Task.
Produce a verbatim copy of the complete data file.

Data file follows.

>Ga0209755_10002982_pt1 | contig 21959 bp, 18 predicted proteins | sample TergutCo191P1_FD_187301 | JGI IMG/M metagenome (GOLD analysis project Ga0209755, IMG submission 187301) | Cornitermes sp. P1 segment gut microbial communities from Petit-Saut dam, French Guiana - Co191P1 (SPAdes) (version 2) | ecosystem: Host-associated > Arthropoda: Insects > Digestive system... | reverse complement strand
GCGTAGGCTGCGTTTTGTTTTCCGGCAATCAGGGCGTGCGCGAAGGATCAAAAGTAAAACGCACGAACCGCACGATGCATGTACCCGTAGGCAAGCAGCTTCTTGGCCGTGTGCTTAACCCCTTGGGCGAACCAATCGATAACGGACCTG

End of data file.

>Ga0209755_10002982_pt1 | contig 21959 bp, 18 predicted proteins | sample TergutCo191P1_FD_187301 | JGI IMG/M metagenome (GOLD analysis project Ga0209755, IMG submission 187301) | Cornitermes sp. P1 segment gut microbial communities from Petit-Saut dam, French Guiana - Co191P1 (SPAdes) (version 2) | ecosystem: Host-associated > Arthropoda: Insects > Digestive system... | reverse complement strand
GCGTAGGCTGCGTTTTGTTTTCCGGCAATCAGGGCGTGCGCGAAGGATCAAAAGTAAAACGCACGAACCGCACGATGCATGTACCCGTAGGCAAGCAGCTTCTTGGCCGTGTGCTTAACCCCTTGGGCGAACCAATCGATAACGGACCTG